When Nunnelly first arrived on The Plains, not only was there no Coliseum, but the Alumni Gym, built in 1916, still stood next to Foy Hall.
“I did undergraduate work at Auburn, and I entered as a freshman in 1966,” Nunnelly said. “I was a member of the Auburn Marching Band and Concert Band in those years. It was a great experience, so the band has a special place in my heart.”
Upon graduation, Nunnelly earned a graduate assistantship at the University of Tennessee, considered one of the top programs in physical education at the time. However, the declining health of her mother forced Nunnelly to move closer to home, and she accepted a position at Berry High School, now known as Hoover High School, in Birmingham. Soon, her passion turned to athletic officiating.
“When they would have tournaments back in those days with women’s athletics, if you brought an official, you didn’t have to pay an entry fee,” Nunnelly said. “I loved blowing a whistle. I always went as the volleyball or basketball official when they were playing their tournaments or games, and the more and more I got into it, the more and more I really loved officiating.”
When an opportunity to return to Auburn presented himself, Nunnelly jumped at the chance. In 1973, she took the reins as the women’s basketball coach, fielding the program’s first team to play at Beard-Eaves.
“We had no scholarships,” Nunnelly said. “The kids played because of a love of the game. We had to buy our own tennis shoes, and we drove our own cars to games and things like that. Like in high school, we had to have sales and car washes to get the money to be able to buy whatever we wanted to do.”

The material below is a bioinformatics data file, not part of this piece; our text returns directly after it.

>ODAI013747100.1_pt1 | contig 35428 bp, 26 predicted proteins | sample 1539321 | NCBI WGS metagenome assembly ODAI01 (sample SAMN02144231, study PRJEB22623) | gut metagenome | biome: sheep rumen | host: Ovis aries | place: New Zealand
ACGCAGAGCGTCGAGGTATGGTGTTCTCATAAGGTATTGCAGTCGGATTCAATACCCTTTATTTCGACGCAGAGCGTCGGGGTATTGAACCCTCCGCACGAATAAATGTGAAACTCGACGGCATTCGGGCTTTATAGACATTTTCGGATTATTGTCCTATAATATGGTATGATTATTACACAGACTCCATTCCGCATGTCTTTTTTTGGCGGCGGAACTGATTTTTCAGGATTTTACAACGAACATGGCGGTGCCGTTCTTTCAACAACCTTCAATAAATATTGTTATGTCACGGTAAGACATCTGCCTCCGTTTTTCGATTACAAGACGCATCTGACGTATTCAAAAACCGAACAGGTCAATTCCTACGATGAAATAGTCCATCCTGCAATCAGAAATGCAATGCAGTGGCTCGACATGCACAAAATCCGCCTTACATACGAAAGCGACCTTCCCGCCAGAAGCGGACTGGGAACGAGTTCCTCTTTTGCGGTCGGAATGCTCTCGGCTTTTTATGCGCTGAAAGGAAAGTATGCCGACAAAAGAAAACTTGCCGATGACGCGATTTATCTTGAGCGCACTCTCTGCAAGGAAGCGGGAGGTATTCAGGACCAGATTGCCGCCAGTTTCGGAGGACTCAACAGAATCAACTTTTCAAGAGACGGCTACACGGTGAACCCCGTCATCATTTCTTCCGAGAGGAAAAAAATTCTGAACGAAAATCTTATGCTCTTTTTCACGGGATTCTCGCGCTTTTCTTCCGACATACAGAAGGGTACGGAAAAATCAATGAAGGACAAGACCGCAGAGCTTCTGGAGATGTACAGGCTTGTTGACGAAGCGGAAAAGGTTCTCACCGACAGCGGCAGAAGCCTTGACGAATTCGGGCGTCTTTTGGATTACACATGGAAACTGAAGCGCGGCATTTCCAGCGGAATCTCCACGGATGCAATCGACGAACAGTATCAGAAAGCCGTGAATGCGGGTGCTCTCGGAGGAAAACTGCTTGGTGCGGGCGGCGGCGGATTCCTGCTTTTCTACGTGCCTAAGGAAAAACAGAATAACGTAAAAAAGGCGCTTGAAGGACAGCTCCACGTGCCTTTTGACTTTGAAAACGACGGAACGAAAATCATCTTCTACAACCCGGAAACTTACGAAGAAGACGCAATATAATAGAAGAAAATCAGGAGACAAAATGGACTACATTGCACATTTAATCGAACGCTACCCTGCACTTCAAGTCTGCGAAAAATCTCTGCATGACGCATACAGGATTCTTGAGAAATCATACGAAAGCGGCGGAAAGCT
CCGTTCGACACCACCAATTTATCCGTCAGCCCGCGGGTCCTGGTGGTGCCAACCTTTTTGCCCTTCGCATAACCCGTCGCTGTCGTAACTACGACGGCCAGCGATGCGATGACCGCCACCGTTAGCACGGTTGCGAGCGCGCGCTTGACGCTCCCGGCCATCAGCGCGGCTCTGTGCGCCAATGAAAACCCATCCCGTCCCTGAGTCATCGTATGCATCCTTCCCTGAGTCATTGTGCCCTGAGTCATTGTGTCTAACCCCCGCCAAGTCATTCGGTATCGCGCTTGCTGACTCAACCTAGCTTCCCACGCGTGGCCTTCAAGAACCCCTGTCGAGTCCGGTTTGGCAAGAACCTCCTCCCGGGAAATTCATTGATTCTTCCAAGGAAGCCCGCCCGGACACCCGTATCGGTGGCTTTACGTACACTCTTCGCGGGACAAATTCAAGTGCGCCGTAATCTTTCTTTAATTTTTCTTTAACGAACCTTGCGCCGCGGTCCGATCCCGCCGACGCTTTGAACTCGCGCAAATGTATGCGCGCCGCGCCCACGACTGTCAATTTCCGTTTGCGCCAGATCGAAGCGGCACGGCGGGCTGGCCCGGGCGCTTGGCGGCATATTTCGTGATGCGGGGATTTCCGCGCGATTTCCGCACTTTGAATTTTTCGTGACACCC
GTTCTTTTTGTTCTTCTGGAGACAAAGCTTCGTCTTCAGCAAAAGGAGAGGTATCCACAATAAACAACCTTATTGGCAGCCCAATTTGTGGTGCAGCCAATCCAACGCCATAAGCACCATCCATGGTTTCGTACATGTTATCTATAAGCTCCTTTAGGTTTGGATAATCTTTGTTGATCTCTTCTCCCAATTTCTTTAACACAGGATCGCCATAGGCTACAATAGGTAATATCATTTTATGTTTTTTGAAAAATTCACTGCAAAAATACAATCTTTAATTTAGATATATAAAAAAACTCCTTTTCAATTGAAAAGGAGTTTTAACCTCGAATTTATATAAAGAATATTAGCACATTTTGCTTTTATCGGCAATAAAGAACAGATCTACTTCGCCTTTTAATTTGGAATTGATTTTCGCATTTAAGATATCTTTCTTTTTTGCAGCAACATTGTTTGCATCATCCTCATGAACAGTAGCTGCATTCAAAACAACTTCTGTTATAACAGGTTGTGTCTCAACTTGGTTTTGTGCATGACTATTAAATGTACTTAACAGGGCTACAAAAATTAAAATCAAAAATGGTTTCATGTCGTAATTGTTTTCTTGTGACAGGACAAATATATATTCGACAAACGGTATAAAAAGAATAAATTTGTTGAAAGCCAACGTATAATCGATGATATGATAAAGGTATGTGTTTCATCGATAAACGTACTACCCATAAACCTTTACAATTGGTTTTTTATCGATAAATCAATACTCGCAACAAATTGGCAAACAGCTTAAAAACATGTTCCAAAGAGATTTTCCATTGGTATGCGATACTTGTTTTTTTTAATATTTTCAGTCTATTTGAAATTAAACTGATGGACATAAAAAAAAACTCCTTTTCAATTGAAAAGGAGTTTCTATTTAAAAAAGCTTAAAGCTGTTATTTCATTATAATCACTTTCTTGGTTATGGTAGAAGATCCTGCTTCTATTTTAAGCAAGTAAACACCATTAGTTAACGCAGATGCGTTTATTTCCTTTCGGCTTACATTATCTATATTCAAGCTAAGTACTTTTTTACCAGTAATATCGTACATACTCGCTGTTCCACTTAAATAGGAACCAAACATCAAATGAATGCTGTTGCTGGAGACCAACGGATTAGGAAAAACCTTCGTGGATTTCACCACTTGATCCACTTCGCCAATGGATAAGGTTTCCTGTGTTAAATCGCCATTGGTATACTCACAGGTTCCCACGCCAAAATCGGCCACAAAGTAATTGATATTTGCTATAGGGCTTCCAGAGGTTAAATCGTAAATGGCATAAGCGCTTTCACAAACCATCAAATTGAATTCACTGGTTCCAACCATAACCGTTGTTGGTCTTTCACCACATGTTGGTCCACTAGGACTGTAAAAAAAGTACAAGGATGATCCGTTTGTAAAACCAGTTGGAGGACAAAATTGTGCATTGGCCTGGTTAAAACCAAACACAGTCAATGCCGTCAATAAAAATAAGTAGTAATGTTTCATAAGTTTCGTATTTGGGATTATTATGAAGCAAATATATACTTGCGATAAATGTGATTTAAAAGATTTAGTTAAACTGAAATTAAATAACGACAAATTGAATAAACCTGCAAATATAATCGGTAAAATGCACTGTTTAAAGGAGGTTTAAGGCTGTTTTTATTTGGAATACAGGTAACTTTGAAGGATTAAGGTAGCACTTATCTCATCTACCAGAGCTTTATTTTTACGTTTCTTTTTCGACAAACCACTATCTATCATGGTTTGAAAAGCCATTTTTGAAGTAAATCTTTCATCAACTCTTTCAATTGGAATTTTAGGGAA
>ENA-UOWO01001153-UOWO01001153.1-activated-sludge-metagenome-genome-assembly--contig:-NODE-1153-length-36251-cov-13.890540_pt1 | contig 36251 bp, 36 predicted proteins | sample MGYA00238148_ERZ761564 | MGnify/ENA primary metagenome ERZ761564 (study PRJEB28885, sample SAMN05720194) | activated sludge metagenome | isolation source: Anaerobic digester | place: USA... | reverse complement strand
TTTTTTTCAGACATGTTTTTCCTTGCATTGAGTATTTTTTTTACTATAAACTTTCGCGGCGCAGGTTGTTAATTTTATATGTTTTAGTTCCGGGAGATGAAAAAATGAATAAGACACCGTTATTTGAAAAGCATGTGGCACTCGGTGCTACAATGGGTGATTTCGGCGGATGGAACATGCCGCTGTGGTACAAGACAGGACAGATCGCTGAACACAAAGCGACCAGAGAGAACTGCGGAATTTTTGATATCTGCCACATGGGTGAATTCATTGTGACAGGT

After three years as coach, Nunnelly was offered an administrative job at Auburn, but she remained on athletic panels on the local and national levels.
One such panel was the NCAA’s Rules Committee, responsible for introducing smaller basketballs to better fit the feminine physique.
“Obviously, with the lady’s hand being smaller than most men and trying to grasp the ball, to even dunk it would not have been a realistic thing to think about,” Nunnelly said. “It also helped develop junior high and high school students once they went from a junior ball in elementary school to that size ball. Finally, we did some research and it showed that their skill development helped a great deal by playing with the smaller ball.”
Because of the far-reaching implications of the committee’s decision, Nunnelly’s name is enshrined in the NCAA Women’s Basketball Hall of Fame.
Nunnelly has served in a variety of posts on campus through the years. Her jobs have ranged from Coliseum P.A. announcer to faculty adviser for the Auburn Cheerleaders, who recently named an endowment scholarship in her honor.
However, it is through her time with Auburn’s freshman orientation program, Camp War Eagle, that most students know the short, silver-haired figure known as “The Nun.”
For more than 15 years, Nunnelly has been a fixture at pep rallies and other spirit-related events throughout the summer.
“Camp War Eagle, with the experience I had at the beginning, to see how far that program has come with [director] Mark [Armstrong] and his staff, is just great,” Nunnelly said. “I know, from my days as an incoming freshman, with what orientation was at that point, had I not been an Auburn person my entire life, I don’t know if I would have thought ‘Have I made the right choice here?’ The Auburn Spirit, you still felt it, but it wasn’t presented then like it’s presented now. You know they feel it or they wouldn’t be here.”
Whether she is jolting a freshman class awake on a hot summer night in Jordan-Hare Stadium or spurring on the basketball program over an arena microphone, “The Nun” continues to respond whenever her beloved alma mater calls.
“I’ve just been so blessed and have been at the right place at the right time,” Nunnelly said. “A lot of the chances I’ve had with my professional career have been because I was just lucky, and I think the Lord always has a plan for all of us. You just have to wait on the journey to see when it will be fulfilled.”